The benefits of exercise are not purely cosmetic. Instead, exercise is necessary to help you maintain healthy muscles and to send oxygen-rich blood to your tissues.
If you have been sedentary for some time due to illness or injury, you may experience unpleasant side effects, such as muscle tension or muscle pain from lack of exercise. This can make performing "simple" everyday activities much more difficult.
Exercise and Muscle Function
Exercise enhances muscle tissue performance by stimulating blood flow to your tissues. When you move your body, you increase your circulation, sending oxygen- and nutrient-rich blood to your tissues. This helps to keep your muscles healthy and functioning at their best.
Also, if you engage in resistance training, you are working to strengthen your muscles. This is accomplished by adding tension to your muscles, causing them to work harder to lift a weight or pull a resistance band. As a result, tiny tears in your muscle fibers are created. When your body repairs these tears, you become stronger. A lack of exercise reduces your strength, which can have tension-inducing effects.
Muscle Weakness and Atrophy
When your muscles become weakened due to inactivity, you are more likely to experience muscle soreness from everyday activity. This includes anything from lifting a box to climbing your stairs. This soreness can then develop into muscle tension that causes your muscles to shorten.
Eventually, muscle shortening can lead to the development of what are known as "trigger points" — tight knots of muscle tissue. These knots may require massage or trigger point release to reduce muscle tension — an effective intervention — as demonstrated in a September 2018 study of 62 patients, published by American Journal of Physical Medicine & Rehabilitation.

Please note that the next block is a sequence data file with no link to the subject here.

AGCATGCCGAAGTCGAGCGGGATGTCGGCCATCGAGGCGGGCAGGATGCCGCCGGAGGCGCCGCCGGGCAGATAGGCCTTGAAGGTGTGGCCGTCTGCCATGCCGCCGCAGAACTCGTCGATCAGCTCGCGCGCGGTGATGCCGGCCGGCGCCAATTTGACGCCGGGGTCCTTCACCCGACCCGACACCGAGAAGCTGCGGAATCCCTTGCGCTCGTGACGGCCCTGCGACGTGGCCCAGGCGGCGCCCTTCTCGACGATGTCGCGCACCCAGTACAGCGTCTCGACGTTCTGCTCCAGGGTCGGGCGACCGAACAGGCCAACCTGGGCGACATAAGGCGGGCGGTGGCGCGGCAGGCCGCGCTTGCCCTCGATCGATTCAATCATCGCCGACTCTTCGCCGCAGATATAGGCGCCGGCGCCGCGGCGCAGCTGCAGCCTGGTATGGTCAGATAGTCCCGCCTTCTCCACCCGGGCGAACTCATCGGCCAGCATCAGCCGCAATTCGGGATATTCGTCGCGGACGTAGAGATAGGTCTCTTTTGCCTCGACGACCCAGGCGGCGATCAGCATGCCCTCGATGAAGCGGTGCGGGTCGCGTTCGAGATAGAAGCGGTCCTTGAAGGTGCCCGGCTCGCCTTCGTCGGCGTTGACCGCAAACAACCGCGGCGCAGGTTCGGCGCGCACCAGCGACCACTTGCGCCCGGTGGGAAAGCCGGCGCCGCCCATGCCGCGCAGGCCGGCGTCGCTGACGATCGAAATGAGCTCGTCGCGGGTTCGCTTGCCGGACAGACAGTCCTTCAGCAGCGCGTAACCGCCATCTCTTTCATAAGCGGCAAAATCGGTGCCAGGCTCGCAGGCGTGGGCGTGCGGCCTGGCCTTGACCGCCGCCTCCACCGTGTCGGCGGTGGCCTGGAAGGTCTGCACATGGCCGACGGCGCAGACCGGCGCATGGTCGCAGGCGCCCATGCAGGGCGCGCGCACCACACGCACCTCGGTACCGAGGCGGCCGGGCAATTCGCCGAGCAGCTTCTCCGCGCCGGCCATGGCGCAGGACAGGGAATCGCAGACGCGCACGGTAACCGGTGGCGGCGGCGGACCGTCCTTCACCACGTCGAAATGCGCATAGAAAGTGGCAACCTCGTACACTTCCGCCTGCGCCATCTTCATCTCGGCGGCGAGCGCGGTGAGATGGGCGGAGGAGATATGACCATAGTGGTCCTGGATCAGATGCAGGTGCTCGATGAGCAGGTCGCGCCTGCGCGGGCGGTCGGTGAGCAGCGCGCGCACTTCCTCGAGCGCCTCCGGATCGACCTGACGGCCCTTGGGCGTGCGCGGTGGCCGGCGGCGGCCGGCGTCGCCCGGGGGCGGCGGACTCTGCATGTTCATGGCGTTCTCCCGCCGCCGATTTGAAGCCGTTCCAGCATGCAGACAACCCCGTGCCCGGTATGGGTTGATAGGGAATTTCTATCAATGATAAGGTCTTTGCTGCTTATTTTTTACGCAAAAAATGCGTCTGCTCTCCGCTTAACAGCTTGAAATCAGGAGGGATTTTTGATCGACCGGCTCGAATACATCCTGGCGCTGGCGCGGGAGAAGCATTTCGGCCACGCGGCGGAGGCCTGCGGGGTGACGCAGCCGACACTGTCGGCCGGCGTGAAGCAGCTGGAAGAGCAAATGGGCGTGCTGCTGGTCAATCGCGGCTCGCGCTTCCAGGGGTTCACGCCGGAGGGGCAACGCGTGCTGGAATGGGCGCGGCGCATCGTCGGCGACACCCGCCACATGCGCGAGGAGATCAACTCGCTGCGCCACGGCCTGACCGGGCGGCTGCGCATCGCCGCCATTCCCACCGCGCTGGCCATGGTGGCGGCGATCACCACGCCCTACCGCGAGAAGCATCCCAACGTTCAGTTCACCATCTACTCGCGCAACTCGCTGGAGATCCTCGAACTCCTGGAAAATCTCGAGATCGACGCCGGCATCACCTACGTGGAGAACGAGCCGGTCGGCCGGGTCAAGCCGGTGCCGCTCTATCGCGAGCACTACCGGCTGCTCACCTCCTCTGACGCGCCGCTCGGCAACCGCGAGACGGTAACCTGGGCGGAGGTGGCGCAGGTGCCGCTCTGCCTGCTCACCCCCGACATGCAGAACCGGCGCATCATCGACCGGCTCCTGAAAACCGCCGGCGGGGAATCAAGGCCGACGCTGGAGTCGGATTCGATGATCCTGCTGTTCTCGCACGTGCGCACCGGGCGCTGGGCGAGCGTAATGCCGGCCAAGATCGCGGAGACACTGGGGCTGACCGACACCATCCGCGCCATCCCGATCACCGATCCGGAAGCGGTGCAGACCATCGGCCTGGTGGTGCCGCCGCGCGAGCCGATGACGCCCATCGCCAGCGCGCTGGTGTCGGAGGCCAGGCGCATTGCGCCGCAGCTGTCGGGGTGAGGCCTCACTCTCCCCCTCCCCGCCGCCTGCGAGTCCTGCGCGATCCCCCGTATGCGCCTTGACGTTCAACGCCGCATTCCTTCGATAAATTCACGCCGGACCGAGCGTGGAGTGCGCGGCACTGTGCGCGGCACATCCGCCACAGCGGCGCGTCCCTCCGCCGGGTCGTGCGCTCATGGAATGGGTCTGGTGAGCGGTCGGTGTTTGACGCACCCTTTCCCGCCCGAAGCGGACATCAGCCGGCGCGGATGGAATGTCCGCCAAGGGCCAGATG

Even without recent illness or injury, muscle tension can develop as a side effect of a sedentary lifestyle. For example, many people spend a lot of their time sitting at a desk. This leads to muscle shortening and tension in the front of your hips, chest, and other muscles on the front of your shoulders, according to the American Council on Exercise.
Read more: How to Build Up Atrophied Muscles
Proceed with Caution
If you experience muscle tension from lack of exercise, it's important not to jump back into exercise aggressively. While you should incorporate exercise into your everyday routine to reduce soreness, you should slowly add low-impact exercises like walking or bicycling for short bursts of time into your routine. According to ExRx.net, if you are just resuming weight training after a period of inactivity, limit your weight training to two or three days per week.
Add gentle daily stretching to your workout to gradually decrease muscle tension and improve range of motion. Stretches will likely be uncomfortable, but should not cause pain. Hold each stretch for at least 20 to 30 seconds, and repeat three times.
When you experience muscle soreness and deconditioning from lack of exercise, you are more at risk for injuries like sprains and fractures. If you are unsure of how to resume exercising, see your physician who can offer advice on returning to exercise.